Virtualization has changed all of that. With virtualization, you can allocate applications across servers. You can more easily balance workloads across hardware and better adapt to peak usage and maintenance schedules. In the event of a hardware failure, applications can be quickly migrated to another server in the environment and resume operation. You don’t need redundant hardware—overall savings on hardware and management can be significant, which is why virtualization has been a dominant trend in IT for the last several years.

But there has been one major holdout in the virtualization game: communications. You might have virtualized your other applications, but you kept your communications separate and apart.

That’s because, initially at least, virtualization software—solutions like VMWare’s vSphere and Citrix’s XenServer—could not adequately support real-time communications. They could handle non-real time applications (e.g., voicemail ) but for real time services like call control, conferencing and call center applications the quality was simply not there.

Now that’s changed. Enhancements to virtualization hypervisors have opened the door to fully virtualized unified communications platforms. This is a big deal, particularly for midsize companies.  In the past, midsize companies were forced to choose between single-server communications solutions designed for small companies or much larger, multi-server solutions designed for enterprises—in effect, having to under-buy or over-buy.

Now, through virtualization, the midsize company has a way to move into advanced communications and collaboration, without being forced to over-buy. Midsize companies can buy virtualized modules of unified communications services deployed in turnkey appliances with separate partitions for each service. They can select only the services that they need, and if their needs change, new modules can be activated on the appliance without additional hardware costs.

The Avaya Aura Solution for Midsize Enterprise (ME) is typical of the new unified communications solutions that take advantage of virtualization. It provides a centralized, enterprise-wide architecture for up  to 2400 users (up to 250 remote locations) with common management for all kinds of collaboration—mobile, voice, video, instant messaging and presence—and support for extended applications such as  Avaya Aura® Contact Center, Avaya Aura® Conferencing and AvayaLive™ Engage.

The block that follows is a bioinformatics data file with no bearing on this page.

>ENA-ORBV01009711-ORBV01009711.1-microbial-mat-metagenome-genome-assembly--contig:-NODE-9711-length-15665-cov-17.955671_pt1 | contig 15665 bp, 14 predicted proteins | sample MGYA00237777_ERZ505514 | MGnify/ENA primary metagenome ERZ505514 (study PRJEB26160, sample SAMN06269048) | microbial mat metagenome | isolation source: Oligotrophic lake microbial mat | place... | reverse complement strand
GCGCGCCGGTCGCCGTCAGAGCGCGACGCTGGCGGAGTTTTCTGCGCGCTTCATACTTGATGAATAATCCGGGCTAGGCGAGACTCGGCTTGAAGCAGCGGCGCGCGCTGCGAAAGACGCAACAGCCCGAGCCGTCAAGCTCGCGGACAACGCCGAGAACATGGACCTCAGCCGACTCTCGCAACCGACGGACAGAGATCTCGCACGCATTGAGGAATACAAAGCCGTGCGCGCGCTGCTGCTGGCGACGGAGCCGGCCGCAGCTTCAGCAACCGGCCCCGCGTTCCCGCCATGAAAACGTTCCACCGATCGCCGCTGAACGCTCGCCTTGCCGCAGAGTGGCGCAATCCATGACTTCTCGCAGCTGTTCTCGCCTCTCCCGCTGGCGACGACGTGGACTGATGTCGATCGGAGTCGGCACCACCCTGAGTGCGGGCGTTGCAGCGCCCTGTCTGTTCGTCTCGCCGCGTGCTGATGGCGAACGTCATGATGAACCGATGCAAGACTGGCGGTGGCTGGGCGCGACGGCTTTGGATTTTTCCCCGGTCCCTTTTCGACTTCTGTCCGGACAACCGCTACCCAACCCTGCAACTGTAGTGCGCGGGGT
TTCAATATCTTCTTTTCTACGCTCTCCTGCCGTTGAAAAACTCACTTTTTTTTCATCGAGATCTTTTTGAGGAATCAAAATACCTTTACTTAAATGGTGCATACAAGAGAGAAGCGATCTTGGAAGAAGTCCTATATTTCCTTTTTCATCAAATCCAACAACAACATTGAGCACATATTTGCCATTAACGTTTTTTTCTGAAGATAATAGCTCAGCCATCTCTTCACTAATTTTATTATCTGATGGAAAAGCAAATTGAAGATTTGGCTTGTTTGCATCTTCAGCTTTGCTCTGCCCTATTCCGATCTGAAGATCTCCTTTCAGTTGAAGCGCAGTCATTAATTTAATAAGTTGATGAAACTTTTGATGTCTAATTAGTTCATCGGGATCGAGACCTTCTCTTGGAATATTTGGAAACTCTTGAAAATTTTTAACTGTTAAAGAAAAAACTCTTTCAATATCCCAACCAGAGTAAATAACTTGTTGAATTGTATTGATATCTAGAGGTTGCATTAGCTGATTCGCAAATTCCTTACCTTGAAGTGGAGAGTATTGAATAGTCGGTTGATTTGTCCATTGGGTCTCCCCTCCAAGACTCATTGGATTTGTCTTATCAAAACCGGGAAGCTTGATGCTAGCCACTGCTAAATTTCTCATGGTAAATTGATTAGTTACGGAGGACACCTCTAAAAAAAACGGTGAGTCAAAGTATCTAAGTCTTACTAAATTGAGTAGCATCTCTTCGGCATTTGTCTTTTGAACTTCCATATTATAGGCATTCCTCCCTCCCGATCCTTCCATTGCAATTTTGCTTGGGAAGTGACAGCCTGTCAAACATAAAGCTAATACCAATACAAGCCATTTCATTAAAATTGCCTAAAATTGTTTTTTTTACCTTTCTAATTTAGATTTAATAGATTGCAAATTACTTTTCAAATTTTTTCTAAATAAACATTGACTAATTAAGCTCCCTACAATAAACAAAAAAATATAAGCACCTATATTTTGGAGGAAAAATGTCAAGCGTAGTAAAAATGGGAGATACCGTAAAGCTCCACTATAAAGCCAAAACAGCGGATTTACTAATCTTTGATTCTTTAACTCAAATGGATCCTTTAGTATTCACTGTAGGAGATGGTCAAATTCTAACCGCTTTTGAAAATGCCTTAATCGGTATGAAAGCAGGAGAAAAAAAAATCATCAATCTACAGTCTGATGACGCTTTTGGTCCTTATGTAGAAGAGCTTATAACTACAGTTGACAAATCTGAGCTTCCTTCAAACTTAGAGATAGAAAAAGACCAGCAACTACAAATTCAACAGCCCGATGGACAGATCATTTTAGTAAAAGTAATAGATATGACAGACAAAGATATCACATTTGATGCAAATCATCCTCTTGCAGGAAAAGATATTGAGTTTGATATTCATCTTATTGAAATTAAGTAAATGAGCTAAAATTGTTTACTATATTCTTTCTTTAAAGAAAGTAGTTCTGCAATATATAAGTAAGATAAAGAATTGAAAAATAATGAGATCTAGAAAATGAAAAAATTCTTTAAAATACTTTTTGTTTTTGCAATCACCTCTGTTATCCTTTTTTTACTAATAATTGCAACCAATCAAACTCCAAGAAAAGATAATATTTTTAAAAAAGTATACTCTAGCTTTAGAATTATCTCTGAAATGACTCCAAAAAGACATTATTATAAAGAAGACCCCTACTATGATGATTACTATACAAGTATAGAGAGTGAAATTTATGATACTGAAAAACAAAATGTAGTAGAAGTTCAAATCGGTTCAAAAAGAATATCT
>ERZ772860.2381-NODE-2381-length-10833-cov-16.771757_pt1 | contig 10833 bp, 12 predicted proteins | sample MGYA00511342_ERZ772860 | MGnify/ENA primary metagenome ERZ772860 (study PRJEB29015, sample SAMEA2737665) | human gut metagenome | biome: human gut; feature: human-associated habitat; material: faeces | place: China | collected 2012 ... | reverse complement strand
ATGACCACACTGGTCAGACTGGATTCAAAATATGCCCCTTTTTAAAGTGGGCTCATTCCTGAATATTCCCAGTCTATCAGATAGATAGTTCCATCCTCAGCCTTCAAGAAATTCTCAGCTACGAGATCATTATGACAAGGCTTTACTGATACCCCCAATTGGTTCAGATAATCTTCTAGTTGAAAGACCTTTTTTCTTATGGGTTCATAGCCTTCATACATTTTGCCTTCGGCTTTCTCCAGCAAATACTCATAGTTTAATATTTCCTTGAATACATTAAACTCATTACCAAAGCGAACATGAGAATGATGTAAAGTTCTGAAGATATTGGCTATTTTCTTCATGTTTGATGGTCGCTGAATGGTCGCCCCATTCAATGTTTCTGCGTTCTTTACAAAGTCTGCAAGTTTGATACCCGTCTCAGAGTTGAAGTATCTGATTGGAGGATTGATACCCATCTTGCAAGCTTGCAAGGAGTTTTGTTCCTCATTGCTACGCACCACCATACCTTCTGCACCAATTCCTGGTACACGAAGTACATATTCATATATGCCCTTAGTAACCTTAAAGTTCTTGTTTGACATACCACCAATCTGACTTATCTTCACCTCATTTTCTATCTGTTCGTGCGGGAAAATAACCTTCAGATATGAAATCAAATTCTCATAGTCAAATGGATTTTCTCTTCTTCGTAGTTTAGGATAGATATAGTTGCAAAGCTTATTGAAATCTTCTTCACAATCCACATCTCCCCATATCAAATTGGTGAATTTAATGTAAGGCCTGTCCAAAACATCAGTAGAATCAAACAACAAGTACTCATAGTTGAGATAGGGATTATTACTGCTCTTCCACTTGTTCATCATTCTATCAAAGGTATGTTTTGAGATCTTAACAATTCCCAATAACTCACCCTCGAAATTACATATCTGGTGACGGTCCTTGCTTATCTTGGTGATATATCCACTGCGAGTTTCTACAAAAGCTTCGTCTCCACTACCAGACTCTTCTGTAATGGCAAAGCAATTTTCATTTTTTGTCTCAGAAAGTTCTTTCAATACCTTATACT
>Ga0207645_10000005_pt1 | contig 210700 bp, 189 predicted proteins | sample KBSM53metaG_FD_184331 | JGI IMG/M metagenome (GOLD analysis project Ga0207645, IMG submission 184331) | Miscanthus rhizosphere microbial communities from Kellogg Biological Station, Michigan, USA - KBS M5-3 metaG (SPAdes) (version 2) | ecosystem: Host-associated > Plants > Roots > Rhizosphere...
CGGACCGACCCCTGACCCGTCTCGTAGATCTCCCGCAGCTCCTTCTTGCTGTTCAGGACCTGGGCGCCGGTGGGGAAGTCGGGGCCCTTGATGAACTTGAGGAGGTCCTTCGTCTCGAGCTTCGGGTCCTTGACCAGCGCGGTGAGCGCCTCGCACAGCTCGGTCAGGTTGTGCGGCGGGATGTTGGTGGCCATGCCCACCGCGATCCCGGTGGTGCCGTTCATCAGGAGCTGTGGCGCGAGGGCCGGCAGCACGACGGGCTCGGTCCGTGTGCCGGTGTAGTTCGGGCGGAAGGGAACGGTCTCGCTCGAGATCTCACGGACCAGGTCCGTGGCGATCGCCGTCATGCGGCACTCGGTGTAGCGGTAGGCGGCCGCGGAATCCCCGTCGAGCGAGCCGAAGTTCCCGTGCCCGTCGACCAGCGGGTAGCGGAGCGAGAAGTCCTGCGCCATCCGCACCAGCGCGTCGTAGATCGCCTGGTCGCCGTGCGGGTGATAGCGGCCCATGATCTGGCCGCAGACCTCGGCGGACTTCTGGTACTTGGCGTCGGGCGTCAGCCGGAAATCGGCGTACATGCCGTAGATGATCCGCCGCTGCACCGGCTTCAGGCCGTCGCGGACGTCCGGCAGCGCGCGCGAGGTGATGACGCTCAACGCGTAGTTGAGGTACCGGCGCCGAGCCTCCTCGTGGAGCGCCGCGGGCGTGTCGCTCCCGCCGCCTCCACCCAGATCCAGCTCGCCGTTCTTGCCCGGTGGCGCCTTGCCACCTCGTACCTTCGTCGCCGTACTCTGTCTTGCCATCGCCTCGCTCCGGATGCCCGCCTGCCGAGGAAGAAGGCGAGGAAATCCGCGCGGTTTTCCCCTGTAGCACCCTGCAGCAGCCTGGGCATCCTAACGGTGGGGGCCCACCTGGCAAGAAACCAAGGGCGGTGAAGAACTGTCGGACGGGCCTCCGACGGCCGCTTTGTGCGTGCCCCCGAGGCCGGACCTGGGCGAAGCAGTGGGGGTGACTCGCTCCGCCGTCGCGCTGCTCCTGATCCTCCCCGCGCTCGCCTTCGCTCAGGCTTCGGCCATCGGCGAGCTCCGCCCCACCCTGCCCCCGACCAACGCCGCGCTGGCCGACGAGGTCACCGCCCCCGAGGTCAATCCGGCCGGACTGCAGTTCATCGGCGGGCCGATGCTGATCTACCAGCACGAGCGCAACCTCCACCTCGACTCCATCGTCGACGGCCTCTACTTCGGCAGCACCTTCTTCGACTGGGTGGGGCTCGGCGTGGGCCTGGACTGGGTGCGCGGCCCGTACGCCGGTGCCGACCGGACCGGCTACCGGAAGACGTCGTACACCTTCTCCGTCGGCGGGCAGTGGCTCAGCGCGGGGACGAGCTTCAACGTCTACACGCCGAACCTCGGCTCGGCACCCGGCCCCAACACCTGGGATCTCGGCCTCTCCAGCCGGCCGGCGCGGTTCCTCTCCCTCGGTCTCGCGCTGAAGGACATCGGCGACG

The complete base system is one server. Even with additional application servers for advanced applications, virtualization is a key reason why Avaya Aura ME is up to 16% less expensive per user compared to competitors (based on Avaya internal testing–measured at 400 users).

Faster and less costly than installing everything separately, the solution uses the Avaya System Platform application to simplify the installation and maintenance procedures. System Platform runs multiple Avaya Aura applications on a modified Citrix Xen hypervisor on a Linux platform.

Set-up is streamlined through the use of pre-defined templates (e.g., enter IP addresses once for all solutions) simplifying desktop management and speeding deployment. Overall, streamlined administration can result in 75% less time required for system maintenance.  Virtualization also means significantly less power and cooling required compared to traditional deployments.

Virtualization is not for everyone. That’s why Avaya also offers a non-virtualized solution: Avaya IP Office. On a single server platform, IP Office can grow from serving a handful of users to up to 1000 users at up to 32 locations. It’s designed to be easy-to-administer and deliver desktop communications capabilities right to a smartphone or tablet, including integrated e-mail and voice mail, instant messaging, presence and conferencing. You can meet the needs of individual users in your company by adding targeted software applications designed for office workers, mobile workers, home/teleworkers, customer service agents and more.

So, if you are ready to take the plunge with virtualization, there has never been a better time with a solution like Avaya Aura ME. If you are still more comfortable with a single-server solution that is simple to manage and offers easy growth to up to 1,000 users, Avaya IP Office can fit the bill.  Read “Getting Mobile Collaboration Right: A Guide for Midsize Enterprise” at http://www.avaya.com/usa/solution/mobile-collaboration for more information on these 2 winning options. Be sure to check out our website: at www.primetelecommunications.com !